2000 Saab 9-5
2000 Saab 9-5
2000 Saab 9-5. Click image to enlarge

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First Drive: 2002 Saab 9-5
Test Drive: 1999 Saab 9-5

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By Chris Chase; photos courtesy GM Canada

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Saab 9-5, 1999-2009

Saab’s large sedans – the 9000, sold from 1985 to 1997, and the 9-5, which replaced the 9000 for 1999 – have a history of sharing much of their makeup with other cars; but while the 9000 was based on an all-Euro platform also used by Fiat, Lancia and Alfa Romeo, the 9-5 shared its basic bones with a number of European General Motors models, as well as the Saturn L-series.

The 9-5 could be had as a very attractive sedan or station wagon. It was a good thing the 9-5 looked good when it was introduced, because little was changed during this car’s decade-long run. The only significant update came in 2006, when the car got all-new front and rear lights and a new clamshell hood.

Initially available in base and SE forms, a top-of-the-line Aero model was added in 2000. Then in 2002, Saab altered the 9-5 nomenclature completely to include the base Linear and mid-level Arc, with Aero maintaining its place at the top of the heap.

The 9-5 benefitted from Saab’s affinity for turbochargers, with initial models being available with either a blown 2.3-litre four-cylinder (170 hp) or a 3.0-litre V6 (200 hp). In 2001, a high-output version of the four-banger with 230 horsepower was added to the lineup. Then in 2003, the V6 was dropped, and the two fours got power boosts: base models got a 185-hp mill and the uplevel motor was a 250-hp version of the 2.3-litre. In 2004, a third 220-hp engine was added to the mix.

2000 Saab 9-5
2000 Saab 9-5
2000 Saab 9-5. Click image to enlarge

The 2006 update also saw Saab trim engine choices to a single version of the 2.3-litre four-cylinder, making 260 horsepower. The Linear/ARC/Aero were also merged into a single trim line.

Four-cylinder cars all got five-speed manuals as the base transmission while a four-speed automatic was standard in V6 cars, and was optional on four-cylinder cars. In 2002, the automatic grew another gear to become a five-speed as well.

Fuel consumption numbers are about where one would expect for a mid-sized sedan. Six-cylinder models are rated at around 13.0/8.5 L/100 km (city/highway), while numbers for four-cylinder cars are in the low 11 L/100 km range in the city, and about 7.5 L/100 km on the highway.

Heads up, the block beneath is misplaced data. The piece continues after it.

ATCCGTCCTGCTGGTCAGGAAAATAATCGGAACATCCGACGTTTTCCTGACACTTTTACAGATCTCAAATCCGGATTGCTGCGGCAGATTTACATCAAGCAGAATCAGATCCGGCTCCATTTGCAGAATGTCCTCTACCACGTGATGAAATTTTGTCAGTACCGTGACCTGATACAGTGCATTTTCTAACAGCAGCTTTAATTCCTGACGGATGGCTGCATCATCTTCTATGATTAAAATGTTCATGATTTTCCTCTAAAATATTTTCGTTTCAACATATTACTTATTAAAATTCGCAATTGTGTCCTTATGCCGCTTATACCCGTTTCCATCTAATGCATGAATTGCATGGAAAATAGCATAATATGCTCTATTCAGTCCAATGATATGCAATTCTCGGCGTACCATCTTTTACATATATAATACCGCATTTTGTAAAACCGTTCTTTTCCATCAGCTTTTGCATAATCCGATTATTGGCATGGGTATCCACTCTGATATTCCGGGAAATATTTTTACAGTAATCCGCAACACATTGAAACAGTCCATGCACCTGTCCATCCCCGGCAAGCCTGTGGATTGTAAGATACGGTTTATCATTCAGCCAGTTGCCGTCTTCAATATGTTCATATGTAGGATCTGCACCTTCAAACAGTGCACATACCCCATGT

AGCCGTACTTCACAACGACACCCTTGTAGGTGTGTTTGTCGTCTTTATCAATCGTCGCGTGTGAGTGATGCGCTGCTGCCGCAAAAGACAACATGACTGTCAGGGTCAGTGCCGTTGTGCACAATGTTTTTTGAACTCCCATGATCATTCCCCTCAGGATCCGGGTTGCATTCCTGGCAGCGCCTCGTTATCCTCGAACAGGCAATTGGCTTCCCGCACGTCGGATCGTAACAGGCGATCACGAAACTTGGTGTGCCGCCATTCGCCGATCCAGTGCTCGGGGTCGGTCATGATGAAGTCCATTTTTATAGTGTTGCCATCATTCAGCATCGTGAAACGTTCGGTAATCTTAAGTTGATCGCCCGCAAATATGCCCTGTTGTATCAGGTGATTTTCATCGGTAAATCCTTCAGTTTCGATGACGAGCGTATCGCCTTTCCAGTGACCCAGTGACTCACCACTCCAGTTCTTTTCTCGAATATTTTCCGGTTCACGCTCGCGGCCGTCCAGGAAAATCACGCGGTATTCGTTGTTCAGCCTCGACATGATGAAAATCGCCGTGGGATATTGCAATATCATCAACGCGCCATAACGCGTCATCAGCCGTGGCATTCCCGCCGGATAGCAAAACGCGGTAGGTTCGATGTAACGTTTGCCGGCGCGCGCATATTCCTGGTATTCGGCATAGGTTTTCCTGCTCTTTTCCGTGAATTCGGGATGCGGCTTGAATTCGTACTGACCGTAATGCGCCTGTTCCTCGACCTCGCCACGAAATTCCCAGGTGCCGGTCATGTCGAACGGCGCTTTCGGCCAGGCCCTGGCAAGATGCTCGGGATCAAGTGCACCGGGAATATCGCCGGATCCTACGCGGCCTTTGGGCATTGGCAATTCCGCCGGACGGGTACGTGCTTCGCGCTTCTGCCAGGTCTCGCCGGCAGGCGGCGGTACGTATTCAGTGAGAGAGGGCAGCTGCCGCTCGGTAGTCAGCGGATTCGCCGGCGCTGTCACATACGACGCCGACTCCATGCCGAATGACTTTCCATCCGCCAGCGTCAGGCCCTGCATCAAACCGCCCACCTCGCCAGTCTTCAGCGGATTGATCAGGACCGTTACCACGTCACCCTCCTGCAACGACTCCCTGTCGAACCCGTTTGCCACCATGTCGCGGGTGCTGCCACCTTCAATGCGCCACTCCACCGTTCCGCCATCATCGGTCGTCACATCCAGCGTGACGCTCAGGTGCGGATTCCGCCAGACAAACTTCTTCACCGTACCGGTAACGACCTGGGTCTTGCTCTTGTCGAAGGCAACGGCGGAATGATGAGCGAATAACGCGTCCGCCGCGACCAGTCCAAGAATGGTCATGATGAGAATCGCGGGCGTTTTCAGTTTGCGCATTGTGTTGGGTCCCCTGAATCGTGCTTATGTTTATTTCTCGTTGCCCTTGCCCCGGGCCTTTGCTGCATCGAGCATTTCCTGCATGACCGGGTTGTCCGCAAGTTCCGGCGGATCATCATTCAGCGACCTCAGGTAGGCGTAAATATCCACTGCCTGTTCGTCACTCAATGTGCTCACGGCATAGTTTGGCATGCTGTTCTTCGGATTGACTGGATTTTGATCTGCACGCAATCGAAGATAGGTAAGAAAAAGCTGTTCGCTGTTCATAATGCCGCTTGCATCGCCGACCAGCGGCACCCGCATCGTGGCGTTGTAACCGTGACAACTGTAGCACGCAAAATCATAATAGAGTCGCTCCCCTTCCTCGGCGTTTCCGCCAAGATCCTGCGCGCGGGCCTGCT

While a manual transmission is typically the gearbox of choice for enthusiastic drivers, many 9-5 owners suggest that the optional automatic is the better choice in this car. They cite the manual shifter’s unsatisfying rubbery feel, and the decent quality of the automatic used, particularly the five-speed unit in 2002 and newer cars. This Aisin AW is, apparently, the same one that Lexus installed in the ES 330, and while it hasn’t been completely bulletproof in either car (the AW transmission’s one known problem is erratic shifting caused by wonky software; read a bit about that here), it seems like a solid bet (and probably one of the more dependable things about the 9-5).

2009 Saab 9-5 sedan
2009 Saab 9-5 sedan
2009 Saab 9-5 sedan. Click image to enlarge

The 9-5 gets below-average reliability ratings from Consumer Reports, and also makes the publication’s list of used cars to avoid.

The 2.3-litre four-cylinder engine is known for catastrophic failure due to a buildup of oil sludge. 2004 and newer models got a redesigned positive crankcase ventilation (PCV) system that is said to address the problem; a retrofit kit was also made available for 1999-2003 models. Read this thread at SaabCentral.com for stories of sludgey 2.3-litre engines.

Also, watch for leaky head gaskets and oil pressure switches, and the DI (direct ignition; note that this is not the same as direct injection) cartridges are a well-known for being failure prone. This issue was addressed in a 2005 recall covering 2000 through 2003 9-5s.

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